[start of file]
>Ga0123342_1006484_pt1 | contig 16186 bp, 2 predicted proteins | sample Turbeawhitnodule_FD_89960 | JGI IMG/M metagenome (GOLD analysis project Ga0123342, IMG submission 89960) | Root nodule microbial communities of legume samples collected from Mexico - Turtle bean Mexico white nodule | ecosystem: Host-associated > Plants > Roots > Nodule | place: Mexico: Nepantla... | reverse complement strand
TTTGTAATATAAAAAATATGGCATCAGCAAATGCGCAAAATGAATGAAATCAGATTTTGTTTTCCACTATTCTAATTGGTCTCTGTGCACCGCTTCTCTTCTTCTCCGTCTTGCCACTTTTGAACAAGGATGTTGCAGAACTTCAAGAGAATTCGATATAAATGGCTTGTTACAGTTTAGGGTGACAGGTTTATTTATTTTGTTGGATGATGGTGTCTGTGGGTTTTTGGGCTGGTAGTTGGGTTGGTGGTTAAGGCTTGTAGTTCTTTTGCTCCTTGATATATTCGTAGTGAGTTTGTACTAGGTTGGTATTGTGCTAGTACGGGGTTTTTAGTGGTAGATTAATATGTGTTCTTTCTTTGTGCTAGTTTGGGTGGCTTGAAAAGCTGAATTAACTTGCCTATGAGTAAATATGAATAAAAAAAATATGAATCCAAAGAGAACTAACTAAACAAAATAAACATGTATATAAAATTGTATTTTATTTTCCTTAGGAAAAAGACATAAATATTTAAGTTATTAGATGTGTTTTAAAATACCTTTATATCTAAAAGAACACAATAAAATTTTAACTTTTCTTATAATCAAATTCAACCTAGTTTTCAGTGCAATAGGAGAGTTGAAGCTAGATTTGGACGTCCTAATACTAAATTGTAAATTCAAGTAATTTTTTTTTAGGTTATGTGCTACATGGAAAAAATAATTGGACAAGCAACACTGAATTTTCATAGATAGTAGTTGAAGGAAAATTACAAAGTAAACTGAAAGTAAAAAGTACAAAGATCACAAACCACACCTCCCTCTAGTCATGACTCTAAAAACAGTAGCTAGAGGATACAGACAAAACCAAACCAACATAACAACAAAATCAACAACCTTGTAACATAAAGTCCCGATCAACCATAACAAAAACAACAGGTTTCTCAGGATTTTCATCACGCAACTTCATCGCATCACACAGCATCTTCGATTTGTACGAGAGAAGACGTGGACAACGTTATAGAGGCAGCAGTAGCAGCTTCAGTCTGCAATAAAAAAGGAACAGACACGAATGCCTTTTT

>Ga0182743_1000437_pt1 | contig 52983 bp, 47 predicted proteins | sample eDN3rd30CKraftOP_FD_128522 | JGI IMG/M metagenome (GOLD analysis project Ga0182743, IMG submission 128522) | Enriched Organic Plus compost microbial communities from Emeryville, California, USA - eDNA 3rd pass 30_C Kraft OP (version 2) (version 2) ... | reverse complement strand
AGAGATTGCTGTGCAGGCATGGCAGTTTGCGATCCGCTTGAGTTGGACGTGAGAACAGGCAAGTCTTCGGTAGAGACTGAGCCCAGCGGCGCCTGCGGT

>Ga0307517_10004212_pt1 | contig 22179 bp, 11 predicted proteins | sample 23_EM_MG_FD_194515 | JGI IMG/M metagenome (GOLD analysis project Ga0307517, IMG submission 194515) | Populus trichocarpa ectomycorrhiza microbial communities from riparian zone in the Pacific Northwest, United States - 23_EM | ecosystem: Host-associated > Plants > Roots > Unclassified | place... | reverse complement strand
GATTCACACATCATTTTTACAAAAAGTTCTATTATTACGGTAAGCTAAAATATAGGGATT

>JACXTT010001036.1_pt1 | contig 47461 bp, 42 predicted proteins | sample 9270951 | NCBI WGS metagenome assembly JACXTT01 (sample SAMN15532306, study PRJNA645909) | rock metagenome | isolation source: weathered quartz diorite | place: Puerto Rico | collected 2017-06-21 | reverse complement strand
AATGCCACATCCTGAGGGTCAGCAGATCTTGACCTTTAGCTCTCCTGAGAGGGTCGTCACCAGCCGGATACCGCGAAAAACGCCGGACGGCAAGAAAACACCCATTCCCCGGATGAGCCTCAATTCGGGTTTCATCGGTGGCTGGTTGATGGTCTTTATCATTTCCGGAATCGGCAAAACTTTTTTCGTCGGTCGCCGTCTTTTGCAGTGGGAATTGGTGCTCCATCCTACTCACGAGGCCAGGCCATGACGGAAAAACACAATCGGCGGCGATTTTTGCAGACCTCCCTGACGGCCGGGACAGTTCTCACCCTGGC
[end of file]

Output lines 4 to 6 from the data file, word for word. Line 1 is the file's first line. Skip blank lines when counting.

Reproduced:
AGAGATTGCTGTGCAGGCATGGCAGTTTGCGATCCGCTTGAGTTGGACGTGAGAACAGGCAAGTCTTCGGTAGAGACTGAGCCCAGCGGCGCCTGCGGT

>Ga0307517_10004212_pt1 | contig 22179 bp, 11 predicted proteins | sample 23_EM_MG_FD_194515 | JGI IMG/M metagenome (GOLD analysis project Ga0307517, IMG submission 194515) | Populus trichocarpa ectomycorrhiza microbial communities from riparian zone in the Pacific Northwest, United States - 23_EM | ecosystem: Host-associated > Plants > Roots > Unclassified | place... | reverse complement strand
GATTCACACATCATTTTTACAAAAAGTTCTATTATTACGGTAAGCTAAAATATAGGGATT